Fred Jarvis, former general secretary of the NUT and former president of the TUC, writes:
My memoirs You Never Know Your Luck were published at the beginning of July. The book’s final chapter, “Where the Hell is Education Going?”, contained what one reviewer said was a “blistering attack” on Michael Gove, the then education secretary. Two weeks later, Gove was demoted in a Cabinet reshuffle and became the government’s Chief Whip. Prior to the reshuffle, it had looked as if Gove would be the least likely to be moved and (given what proved to be a rightward shift in the Cabinet’s complexion) certainly not demoted.
Any idea, of course, that my “blistering attack” had played any part in his demotion (downfall?) can be disregarded. It was generally assumed that opinion surveys had shown that Michael Gove’s toxic image and unpopularity with teachers and many voters was the trigger.
Whatever the real reasons for Gove’s change of job, not many in education will have shed any tears over his departure. Personally, I'm not sure which was the more nauseating – what Michael Gove said and did while he was secretary of state, or what his sycophantic supporters have said about his role as “the great reformer”. The “great wrecker” would seem a more appropriate description, in my view.
He was a failure, even on his own terms. He wanted to academise all schools, primary as well as secondary. While a majority of secondary schools have made the switch by choice or compulsion, the overwhelming majority of primary schools remain community schools, in spite of the coercion being applied to some of them. The number of free schools, a flagship policy, remains miniscule in relation to the total number of schools, and there has been little evidence that the vast majority of parents want these rather than publicly accountable schools. And Gove’s boasts of the success of the academies and free schools have not been borne out by Ofsted reports.
As Estelle Morris, the respected former education secretary, has said, Gove left his successor a number of major problems, including a huge gap with no one responsible for the planning of school places and a confused system of accountability.
Also left in his wake is an impending crisis in teacher recruitment and in school leadership, as potential leaders decide they have no wish to be treated like football managers by government and Ofsted.
Most significant of all is the evidence of the biggest education success of recent years, that of the London Challenge, a project that owes nothing to Gove’s policies and which was based on a belief in the importance of cooperation and partnerships between schools, an approach completely in contrast to Gove’s belief that it is competition that raises standards.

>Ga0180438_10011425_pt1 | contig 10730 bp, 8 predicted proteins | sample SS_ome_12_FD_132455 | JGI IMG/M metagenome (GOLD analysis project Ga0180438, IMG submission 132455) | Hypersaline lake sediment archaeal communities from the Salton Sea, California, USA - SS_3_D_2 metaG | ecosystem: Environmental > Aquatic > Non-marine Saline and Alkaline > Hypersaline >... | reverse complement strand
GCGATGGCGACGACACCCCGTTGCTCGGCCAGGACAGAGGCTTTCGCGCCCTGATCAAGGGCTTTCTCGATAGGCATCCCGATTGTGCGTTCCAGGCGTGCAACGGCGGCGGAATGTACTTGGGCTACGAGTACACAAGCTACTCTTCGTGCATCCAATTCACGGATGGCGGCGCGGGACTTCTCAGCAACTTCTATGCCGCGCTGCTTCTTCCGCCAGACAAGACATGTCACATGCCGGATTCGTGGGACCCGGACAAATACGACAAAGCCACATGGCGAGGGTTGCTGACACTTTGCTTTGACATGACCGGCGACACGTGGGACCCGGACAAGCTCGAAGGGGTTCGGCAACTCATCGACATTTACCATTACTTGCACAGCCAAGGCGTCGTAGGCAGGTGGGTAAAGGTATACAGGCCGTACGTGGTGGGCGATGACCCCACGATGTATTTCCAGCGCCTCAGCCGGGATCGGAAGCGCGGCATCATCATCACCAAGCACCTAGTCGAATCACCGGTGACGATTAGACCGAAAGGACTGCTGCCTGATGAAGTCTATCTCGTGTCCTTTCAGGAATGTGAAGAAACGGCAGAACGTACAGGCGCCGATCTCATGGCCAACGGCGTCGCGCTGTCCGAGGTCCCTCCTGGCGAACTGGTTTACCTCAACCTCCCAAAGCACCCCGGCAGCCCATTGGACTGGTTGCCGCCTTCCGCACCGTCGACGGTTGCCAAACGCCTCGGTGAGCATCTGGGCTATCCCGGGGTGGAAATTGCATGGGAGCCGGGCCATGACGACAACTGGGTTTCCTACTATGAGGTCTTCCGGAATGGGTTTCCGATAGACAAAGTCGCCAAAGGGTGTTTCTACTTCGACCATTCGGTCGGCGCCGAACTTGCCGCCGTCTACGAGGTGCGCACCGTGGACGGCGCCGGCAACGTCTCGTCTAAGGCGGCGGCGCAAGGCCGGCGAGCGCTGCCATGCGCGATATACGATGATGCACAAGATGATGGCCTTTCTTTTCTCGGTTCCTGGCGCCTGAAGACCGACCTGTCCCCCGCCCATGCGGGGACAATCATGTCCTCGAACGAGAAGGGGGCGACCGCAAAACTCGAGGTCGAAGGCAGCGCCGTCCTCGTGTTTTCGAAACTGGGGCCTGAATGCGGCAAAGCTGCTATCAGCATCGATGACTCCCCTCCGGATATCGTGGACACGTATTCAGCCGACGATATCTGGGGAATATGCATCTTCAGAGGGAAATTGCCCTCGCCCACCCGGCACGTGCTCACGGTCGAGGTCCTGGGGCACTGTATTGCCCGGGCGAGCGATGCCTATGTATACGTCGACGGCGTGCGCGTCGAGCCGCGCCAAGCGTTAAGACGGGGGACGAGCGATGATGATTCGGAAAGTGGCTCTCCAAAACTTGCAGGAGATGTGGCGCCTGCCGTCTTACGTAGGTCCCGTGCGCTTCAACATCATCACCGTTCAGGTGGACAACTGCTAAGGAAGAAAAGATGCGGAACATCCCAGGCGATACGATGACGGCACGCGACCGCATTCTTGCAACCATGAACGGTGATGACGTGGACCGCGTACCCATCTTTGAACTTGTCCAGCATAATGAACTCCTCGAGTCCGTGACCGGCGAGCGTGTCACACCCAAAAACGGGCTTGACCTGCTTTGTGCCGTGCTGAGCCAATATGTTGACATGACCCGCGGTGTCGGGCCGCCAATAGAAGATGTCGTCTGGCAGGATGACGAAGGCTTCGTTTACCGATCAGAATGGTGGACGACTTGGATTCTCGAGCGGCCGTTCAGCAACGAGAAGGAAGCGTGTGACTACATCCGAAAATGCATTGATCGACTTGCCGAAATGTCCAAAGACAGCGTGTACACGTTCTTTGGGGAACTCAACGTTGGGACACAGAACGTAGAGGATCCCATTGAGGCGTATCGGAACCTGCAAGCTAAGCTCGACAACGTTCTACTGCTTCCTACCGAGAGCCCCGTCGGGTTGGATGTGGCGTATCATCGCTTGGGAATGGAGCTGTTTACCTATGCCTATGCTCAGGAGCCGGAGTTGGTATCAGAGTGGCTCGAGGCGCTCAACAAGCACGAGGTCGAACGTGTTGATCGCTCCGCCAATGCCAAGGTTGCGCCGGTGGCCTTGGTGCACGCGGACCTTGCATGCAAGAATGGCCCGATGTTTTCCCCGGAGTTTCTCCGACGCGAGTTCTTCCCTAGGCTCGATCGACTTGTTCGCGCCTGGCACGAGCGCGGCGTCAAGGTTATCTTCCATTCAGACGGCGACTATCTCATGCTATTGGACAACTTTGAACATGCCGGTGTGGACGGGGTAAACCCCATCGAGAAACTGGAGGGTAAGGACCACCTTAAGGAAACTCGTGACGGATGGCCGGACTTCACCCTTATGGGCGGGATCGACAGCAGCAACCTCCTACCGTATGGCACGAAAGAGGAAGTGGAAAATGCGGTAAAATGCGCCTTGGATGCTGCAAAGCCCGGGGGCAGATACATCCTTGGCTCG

Now the toxic Gove has gone, some may hope his departure will lead to a change of the policies and attitudes that have aroused so much anger among teachers and unpopularity among parents. That is not likely to happen, notwithstanding the noises emanating from Nick Clegg. The ideologue may have gone, but the ideology will linger on.
Indeed, Nicky Morgan, Gove’s successor, was quick to make it clear that she fully supported Gove’s reforms and would be eager to carry them further.
While Morgan has sent a letter to all schools, rather than Bibles, it looks as if, at best, we will get little more than Goveism with a smiling face, and there could be worse to come if the Conservatives win the next election. The fragmentation of education will develop into chaos with the Secretary of State through the government’s commissars (sorry, commissioners) seeking to control the market forces that have been unleashed. The scandalous lack of transparency and absence of accountability of academies and free schools to local authorities and communities will become even more pronounced with the possibility of more "Trojan horses" infiltrating schools.
The “freedom” that the former secretary of state claimed to offer to the schools and professionals over whom the minister has complete control will cause those in academies to be less "free” than when they were within the framework of the local authorities.
To repair the damage that is being done, we need a change of policies and attitudes and, as I say in my book, another major campaign by all those organisations and individuals who want to secure high-quality education for all our children and the provision of lifelong learning.
"You Never Know Your Luck" is available at any bookshop, priced £12 (ISBN 978-1-78148-723-5) or on Amazon, here.
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